Scott Walker Compares Daily Life in Israel to Sept. 11 Aftermath in America
Likely Republican presidential candidate Scott Walker on Saturday compared the feelings Americans had after the Sept. 11 terrorist attacks with those Israelis experience in daily life.
“Remember for a moment how many of us—the young people don't remember this probably so well—but those of us as adults remember what we felt like on the day after Sept. 11,” the Wisconsin governor said in his first public remarks about his recent trip to the Middle East nation, which he had never visited before. “That's how they feel almost every day. That's what they feel like because of what they're dealing with.”
Walker's comments came during an appearance in West Des Moines, Iowa; he and other White House contenders are circling the state this weekend ahead of a state party dinner Saturday in Des Moines.
He outlined the sites and proximity to war he'd seen on the nearly week-long trip, from which he returned Thursday. A day-long helicopter ride with a retired Israeli army general was “probably the most impactful” part of the trip, he said.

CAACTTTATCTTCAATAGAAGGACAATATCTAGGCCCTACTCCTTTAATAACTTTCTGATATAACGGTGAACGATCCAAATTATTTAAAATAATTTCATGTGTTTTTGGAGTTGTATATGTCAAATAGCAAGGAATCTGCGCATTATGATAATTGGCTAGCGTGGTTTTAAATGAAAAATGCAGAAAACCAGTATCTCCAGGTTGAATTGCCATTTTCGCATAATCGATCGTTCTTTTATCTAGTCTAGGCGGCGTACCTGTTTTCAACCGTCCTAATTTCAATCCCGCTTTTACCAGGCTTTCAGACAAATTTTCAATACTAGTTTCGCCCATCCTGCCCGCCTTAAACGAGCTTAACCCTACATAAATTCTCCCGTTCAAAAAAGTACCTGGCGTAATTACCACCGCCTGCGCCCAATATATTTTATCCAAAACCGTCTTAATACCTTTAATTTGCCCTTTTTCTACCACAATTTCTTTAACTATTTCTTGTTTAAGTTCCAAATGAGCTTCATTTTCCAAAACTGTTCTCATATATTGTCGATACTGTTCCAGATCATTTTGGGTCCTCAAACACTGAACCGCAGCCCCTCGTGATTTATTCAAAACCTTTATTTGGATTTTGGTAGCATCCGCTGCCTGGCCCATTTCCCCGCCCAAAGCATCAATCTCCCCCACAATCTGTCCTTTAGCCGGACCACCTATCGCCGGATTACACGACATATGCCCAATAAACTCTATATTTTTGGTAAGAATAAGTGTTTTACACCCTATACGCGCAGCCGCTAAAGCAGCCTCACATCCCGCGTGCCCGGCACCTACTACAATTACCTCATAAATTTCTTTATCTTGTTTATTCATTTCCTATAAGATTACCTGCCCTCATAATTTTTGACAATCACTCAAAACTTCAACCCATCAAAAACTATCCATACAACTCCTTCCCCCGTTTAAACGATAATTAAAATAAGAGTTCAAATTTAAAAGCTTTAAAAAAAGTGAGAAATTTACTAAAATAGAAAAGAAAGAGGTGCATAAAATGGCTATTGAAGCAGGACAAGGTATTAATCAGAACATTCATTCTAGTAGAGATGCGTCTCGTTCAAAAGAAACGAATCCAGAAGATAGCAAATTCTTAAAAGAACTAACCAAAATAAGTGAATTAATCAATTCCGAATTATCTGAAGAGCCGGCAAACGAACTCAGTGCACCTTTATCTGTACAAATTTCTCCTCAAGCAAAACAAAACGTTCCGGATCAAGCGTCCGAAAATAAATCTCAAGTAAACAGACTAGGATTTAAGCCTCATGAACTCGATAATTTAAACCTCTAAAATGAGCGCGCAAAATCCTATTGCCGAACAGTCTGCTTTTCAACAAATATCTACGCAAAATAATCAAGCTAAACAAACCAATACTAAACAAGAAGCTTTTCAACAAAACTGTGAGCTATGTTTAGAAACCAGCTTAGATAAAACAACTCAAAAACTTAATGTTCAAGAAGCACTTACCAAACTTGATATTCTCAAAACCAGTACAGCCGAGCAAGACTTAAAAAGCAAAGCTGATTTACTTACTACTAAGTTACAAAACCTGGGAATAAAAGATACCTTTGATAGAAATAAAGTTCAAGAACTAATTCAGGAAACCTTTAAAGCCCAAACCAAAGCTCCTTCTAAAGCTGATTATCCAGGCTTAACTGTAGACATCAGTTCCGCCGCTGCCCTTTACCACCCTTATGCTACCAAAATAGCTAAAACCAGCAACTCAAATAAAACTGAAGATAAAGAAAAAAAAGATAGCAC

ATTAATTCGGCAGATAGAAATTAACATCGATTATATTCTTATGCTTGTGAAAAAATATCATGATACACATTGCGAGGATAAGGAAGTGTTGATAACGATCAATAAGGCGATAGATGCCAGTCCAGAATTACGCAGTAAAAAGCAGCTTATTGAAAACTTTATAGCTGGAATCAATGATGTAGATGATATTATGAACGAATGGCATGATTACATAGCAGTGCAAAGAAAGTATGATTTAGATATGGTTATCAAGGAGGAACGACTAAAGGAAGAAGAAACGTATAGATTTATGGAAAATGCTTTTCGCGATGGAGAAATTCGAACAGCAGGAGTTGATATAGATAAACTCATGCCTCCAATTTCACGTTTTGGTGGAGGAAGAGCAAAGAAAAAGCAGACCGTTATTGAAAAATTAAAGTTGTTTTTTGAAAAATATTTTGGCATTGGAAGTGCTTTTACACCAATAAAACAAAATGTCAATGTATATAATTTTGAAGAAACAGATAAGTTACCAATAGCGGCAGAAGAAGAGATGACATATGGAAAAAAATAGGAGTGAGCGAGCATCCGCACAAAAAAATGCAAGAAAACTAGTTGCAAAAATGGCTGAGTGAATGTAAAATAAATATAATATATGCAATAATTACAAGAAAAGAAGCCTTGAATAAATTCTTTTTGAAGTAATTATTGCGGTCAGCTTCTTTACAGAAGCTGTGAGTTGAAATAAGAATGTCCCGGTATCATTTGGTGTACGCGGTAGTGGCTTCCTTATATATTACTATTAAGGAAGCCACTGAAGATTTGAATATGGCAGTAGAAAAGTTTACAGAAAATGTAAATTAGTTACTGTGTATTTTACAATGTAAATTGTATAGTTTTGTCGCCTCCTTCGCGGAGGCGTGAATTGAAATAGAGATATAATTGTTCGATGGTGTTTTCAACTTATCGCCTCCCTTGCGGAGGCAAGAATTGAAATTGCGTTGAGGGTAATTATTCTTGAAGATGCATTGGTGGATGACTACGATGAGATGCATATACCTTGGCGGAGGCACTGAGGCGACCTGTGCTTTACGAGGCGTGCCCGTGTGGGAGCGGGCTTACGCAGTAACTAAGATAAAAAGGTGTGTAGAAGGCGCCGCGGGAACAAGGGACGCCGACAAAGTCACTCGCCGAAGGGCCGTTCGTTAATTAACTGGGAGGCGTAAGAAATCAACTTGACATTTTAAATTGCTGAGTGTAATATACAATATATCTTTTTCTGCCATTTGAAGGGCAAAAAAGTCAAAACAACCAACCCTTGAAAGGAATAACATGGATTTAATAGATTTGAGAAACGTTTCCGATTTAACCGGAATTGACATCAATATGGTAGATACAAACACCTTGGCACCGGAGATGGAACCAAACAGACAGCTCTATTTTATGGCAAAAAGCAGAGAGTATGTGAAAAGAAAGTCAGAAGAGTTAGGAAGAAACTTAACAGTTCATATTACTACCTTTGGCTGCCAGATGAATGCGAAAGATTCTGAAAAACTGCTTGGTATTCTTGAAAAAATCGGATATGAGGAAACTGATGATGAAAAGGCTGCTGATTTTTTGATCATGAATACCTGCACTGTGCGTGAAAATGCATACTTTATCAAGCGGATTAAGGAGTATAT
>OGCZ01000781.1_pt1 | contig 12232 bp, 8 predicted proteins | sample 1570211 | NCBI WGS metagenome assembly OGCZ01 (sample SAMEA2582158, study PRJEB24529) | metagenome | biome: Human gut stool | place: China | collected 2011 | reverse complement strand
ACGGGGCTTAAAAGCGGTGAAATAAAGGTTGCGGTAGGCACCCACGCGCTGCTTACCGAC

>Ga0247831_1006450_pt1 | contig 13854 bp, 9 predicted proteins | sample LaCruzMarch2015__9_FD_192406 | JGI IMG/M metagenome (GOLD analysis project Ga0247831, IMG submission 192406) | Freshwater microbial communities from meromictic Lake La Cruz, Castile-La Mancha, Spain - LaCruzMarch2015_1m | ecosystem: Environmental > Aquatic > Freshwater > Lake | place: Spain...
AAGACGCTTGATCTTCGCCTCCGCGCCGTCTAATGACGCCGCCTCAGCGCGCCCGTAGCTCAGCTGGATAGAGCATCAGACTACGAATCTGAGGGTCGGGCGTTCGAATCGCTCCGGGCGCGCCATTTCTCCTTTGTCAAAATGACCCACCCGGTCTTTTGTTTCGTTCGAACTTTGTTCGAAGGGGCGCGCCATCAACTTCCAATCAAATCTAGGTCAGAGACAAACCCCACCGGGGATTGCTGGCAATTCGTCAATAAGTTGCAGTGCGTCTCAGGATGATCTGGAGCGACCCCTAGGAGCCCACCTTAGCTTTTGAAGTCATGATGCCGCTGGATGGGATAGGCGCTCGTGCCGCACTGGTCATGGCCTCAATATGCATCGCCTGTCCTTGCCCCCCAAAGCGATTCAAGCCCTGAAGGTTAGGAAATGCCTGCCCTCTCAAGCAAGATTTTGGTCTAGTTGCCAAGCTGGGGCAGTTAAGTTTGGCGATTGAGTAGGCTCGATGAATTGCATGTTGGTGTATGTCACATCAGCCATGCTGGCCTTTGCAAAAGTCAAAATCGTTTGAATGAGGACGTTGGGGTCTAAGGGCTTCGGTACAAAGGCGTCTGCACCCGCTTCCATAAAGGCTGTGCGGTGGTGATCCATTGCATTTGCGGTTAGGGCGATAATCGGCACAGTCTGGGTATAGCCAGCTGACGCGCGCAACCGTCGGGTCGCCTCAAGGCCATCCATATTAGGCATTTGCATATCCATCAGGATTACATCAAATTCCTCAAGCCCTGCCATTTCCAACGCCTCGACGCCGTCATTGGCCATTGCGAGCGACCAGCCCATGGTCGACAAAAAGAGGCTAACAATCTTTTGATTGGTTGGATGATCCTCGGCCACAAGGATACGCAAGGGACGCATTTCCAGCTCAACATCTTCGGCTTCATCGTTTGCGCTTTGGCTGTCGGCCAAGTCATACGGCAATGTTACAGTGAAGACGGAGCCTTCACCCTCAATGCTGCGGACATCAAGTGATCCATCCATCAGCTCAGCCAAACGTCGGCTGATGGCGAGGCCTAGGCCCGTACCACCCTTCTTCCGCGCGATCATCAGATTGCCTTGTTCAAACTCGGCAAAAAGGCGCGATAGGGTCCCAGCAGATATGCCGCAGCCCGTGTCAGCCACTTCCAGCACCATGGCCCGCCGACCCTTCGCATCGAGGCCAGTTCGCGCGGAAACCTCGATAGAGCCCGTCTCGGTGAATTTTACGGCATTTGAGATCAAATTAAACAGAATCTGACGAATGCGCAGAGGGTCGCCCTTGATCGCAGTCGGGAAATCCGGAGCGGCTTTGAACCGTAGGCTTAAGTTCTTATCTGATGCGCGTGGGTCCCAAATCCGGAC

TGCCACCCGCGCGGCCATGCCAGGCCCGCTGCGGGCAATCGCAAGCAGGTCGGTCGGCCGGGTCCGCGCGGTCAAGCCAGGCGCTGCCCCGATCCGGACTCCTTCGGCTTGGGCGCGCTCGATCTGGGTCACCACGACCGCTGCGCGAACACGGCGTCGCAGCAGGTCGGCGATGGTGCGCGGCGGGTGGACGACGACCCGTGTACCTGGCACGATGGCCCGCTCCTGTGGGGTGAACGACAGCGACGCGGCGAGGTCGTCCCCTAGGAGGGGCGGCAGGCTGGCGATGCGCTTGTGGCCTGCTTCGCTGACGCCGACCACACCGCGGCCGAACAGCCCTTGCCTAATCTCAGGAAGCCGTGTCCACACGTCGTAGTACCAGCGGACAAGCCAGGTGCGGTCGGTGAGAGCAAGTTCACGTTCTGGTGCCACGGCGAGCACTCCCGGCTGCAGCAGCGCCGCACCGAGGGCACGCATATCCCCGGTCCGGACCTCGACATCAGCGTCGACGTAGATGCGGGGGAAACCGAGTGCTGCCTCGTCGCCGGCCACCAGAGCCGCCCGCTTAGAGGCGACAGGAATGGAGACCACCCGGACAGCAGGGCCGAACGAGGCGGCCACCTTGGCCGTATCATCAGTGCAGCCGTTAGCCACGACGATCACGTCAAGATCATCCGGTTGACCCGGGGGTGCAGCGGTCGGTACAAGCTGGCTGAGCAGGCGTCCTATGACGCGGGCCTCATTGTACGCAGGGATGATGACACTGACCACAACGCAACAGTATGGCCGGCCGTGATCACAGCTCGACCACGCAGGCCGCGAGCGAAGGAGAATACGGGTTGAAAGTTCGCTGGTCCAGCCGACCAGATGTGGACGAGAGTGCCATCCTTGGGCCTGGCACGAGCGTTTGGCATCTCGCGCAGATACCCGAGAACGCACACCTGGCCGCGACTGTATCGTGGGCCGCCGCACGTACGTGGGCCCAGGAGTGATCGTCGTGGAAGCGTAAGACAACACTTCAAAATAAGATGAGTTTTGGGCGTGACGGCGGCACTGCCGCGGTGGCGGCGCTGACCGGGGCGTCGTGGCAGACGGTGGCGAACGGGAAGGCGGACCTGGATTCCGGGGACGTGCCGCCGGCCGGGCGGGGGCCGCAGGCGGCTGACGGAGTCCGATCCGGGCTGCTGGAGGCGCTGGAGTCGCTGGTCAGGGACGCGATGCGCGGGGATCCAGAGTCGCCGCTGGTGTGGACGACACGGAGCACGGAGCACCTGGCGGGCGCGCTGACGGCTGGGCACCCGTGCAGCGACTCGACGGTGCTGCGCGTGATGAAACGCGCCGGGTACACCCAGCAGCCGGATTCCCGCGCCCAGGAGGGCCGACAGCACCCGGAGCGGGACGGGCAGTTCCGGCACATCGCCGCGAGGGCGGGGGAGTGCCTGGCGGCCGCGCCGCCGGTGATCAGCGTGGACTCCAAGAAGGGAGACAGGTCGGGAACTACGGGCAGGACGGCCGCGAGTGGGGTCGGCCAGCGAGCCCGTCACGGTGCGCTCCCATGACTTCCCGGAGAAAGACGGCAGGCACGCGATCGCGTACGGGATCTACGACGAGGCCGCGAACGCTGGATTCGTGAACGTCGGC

“It just gave me an incredible perspective: you could see their enemies,” Walker told about 100 people gathered at a private lodge.
He also met with Prime Minister Benjamin Netanyahu and other officials as he continued to try to boost his foreign policy credentials.
Later speaking to reporters, Walker said he'd be announcing his “intention as to whether I'm a candidate for president or not” shortly after the Wisconsin legislature completes a two-year budget plan, likely in late June.
Walker declined to say whether he would participate in the Iowa Straw Poll in August if he does become a candidate. “We can't make determinations until we've made that announcement one way or the other,” he said.
A spokesman for former Florida Governor Jeb Bush, another likely candidate, said Tuesday he would skip the carnival-like event, which serves as a party fundraiser and has in some election cycles helped winnow the field. That decision was sharply criticized by Republican Party of Iowa Chairman Jeff Kaufmann.
Asked if Bush made a mistake in not participating, Walker declined to level criticism.
“I'll leave that up to him and the folks here in Iowa to decide,” he said. “I just think it is important to be here, so we'll be here a lot.”